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What’s eating the meat industry? Column by Esther Guy-Meakin, Senior Manager: Strategy, Trade Policy and Advocacy, New Zealand Meat Industry Association

Global meat markets and supply chains have been severely impacted by COVID-19, but with New Zealand red meat exports reaching a historic high last year ($9.2 billion), the NZ sector has navigated these challenges well compared to other exporters. Our exporters have faced two main global trade challenges: supply chain impacts due to port congestion, and disruption to air/ sea freight, and distribution networks in the market. Secondly, demand for red meat was affected as lockdown measures globally closed the food service sector, an important market for valuable cuts. Our resilience can be attributed to our diverse market strategy (111 export markets)

and our deep understanding and relationships across our supply chains. This allowed our processing and exporting companies to shift products to different countries and within markets and pivot to new channels, such as from the food service sector to retail and e-commerce. Secondly, our processing companies showed remarkable agility to reconfigure processing operations under COVID19 constraints to deliver high quality products in an efficient manner. While the sector has faced very few COVID-19 specific trade barriers, the risk of trade protectionism remains and we value the New Zealand government’s leadership in ensuring trade relationships are strengthened

and trading routes remain open for business. Initiatives such as the International Air Freight Capacity Scheme have ensured affordable air freight routes remain open and this is a credit to the strong government to government relationships with partner countries, which are underpinned by close trade and commercial relationships. It is critical that the New Zealand government continues to argue for science-based regulations with trading partners and push back against COVID-19-related regulatory creep that does not reflect the latest science or food safety best practice.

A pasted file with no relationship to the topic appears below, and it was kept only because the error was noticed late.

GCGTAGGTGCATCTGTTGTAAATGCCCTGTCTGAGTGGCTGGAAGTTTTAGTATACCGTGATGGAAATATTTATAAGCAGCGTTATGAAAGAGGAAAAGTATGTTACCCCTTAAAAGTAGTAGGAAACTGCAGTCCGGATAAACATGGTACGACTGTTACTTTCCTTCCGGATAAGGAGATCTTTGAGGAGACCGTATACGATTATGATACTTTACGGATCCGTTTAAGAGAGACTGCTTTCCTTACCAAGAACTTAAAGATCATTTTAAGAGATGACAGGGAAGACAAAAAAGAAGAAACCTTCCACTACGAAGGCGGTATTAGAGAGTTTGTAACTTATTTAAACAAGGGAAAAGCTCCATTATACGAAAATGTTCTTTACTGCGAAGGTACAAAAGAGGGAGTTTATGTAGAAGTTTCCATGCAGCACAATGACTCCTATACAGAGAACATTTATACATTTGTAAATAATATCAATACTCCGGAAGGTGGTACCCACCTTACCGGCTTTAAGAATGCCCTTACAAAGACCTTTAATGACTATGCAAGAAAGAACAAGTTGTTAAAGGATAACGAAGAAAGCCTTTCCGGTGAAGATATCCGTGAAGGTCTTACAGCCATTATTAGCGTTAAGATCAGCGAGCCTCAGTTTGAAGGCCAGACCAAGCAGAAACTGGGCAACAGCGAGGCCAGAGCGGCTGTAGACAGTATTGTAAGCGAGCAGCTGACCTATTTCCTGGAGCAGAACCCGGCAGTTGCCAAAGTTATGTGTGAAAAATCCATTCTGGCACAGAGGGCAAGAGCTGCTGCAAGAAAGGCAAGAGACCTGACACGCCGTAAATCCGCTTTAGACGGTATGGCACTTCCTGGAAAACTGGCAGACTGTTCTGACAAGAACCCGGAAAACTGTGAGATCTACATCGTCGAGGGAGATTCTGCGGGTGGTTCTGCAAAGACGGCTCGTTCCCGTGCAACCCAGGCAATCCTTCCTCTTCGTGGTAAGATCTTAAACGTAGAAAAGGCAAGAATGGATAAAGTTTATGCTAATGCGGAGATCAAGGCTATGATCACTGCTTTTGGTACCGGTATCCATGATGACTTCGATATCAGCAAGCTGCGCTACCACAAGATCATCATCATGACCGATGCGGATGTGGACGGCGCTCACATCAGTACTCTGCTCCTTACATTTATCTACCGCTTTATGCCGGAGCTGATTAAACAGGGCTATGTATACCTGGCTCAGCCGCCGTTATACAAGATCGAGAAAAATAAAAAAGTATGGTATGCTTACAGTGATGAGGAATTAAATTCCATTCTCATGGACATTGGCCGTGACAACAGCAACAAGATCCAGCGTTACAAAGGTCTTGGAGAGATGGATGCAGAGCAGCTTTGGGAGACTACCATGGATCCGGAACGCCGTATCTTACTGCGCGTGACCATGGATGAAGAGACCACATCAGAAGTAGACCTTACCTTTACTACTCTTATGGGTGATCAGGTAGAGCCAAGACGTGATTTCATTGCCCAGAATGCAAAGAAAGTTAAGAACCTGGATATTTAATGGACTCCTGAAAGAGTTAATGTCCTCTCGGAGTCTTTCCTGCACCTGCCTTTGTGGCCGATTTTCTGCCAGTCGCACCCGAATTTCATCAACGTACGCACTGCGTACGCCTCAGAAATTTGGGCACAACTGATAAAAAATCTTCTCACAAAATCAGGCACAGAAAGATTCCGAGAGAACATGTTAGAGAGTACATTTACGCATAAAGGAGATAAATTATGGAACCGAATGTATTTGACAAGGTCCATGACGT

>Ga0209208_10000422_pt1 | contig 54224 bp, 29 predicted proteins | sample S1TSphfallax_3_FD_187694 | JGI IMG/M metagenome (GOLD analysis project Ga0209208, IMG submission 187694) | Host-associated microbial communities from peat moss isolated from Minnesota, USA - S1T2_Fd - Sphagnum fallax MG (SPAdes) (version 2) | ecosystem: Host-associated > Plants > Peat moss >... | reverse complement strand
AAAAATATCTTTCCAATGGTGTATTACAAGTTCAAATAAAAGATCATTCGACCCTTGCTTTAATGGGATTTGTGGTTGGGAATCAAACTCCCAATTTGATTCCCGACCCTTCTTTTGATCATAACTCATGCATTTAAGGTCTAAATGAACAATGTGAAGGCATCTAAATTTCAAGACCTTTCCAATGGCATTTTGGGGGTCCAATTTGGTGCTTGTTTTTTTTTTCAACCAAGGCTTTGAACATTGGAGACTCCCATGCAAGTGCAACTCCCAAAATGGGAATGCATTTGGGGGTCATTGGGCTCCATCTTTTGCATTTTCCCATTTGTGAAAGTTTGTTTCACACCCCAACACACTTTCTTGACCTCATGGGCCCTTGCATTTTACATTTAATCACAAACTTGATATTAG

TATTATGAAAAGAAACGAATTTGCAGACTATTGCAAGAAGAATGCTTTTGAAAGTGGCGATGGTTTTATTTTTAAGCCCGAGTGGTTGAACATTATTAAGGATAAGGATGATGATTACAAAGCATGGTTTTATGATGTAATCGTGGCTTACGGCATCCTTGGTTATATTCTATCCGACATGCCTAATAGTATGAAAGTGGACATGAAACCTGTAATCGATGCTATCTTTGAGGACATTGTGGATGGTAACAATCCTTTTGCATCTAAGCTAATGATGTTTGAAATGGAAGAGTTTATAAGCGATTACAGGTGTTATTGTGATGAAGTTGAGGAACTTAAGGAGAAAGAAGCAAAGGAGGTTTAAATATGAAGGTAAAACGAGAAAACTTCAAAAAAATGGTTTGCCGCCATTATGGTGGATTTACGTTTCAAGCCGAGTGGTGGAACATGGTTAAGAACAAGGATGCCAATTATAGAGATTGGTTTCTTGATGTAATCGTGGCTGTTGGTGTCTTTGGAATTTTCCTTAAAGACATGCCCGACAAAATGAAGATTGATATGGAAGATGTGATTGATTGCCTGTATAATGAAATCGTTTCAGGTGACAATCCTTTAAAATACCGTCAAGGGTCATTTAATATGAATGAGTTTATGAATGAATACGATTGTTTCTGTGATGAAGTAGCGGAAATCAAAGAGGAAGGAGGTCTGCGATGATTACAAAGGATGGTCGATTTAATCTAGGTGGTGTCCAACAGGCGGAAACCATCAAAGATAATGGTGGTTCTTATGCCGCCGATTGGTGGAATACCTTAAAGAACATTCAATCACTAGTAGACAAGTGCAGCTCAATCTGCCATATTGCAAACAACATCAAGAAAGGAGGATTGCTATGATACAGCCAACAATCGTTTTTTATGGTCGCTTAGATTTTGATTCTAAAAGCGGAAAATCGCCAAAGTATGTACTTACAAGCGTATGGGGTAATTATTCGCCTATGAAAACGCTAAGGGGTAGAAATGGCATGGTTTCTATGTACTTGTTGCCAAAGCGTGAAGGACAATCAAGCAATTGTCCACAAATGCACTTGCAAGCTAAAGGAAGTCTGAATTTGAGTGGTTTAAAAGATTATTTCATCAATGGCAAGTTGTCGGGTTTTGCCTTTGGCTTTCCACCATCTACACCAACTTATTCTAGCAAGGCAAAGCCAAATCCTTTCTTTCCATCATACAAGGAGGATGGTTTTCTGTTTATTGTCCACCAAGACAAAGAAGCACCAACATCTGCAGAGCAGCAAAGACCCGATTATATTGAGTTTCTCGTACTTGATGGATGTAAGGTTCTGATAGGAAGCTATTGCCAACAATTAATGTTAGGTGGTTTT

India emerges as the new Vaccine Superpower India already meets 62% of the global demand for vaccines, and now as a part of its post pandemic recovery effort, India will provide 20 million doses to neighboring countries. This puts it in direct competition with China. Professor Harsh V. Pant and Aarshi Tirkey at the Observer Research Foundation discuss India’s unique role in positioning itself as a responsible superpower during the COVID-19 crisis. The world’s pharmacy is looking to inoculations to build friendly ties around the world—and compete with China. If the COVID-19 pandemic has taught us anything, it is that global responses are needed to confront diseases that can spread around the world with stunning speed. It is no wonder, then, that the concept of global health diplomacy—including vaccine diplomacy—has become a major foreign-policy talking point everywhere from China to the United States.

protection equipment increased, countries imposed export prohibitions and restrictions to stabilize domestic supplies. Vaccine nationalism was soon to follow, with the possibility that rich countries would attempt to hoard vaccines by striking pre-purchase deals with pharmaceutical companies.

Throughout it all, though, it was always clear that a global challenge of this magnitude would eventually require a global solution, based on international health cooperation between public and private-sector stakeholders. And Indian Prime Yet rhetoric aside, the predominant Minister Narendra Modi recognized early on that his country could play a response to the disease has been unique role in that process. India is to shut down and look inwards. As already known as the pharmacy of the global demand for medicines, the world. It is the largest producer medical supplies, and personal

of generic medicines, accounting for 20 percent of their global production. It meets 62 percent of the global demand for vaccines. Since the coronavirus pandemic began, the country has been at the forefront of supplying medicines and generic drugs to others. India received requests from more than 100 countries for hydroxychloroquine (once thought to help treat COVID-19) and paracetamol (a painkiller), and sent supplies to Brazil, the United States, and Israel. By May 2020, India was spending $16 million on pharmaceuticals, test kits, and other medical equipment for about 90 countries. Even before multilateral organizations got on board, New Delhi also consistently supported

10 | KiaOra India | Mar 2021INZBC.ORG

Profile for INZBC

KIA ORA INDIA | VOL 3 ISSUE 01 | MAR 2021  

KiaOra India is a quarterly trade magazine, published by the India New Zealand Business Council. This magazine is published every quarter an...

KIA ORA INDIA | VOL 3 ISSUE 01 | MAR 2021  

KiaOra India is a quarterly trade magazine, published by the India New Zealand Business Council. This magazine is published every quarter an...

Profile for inzbc
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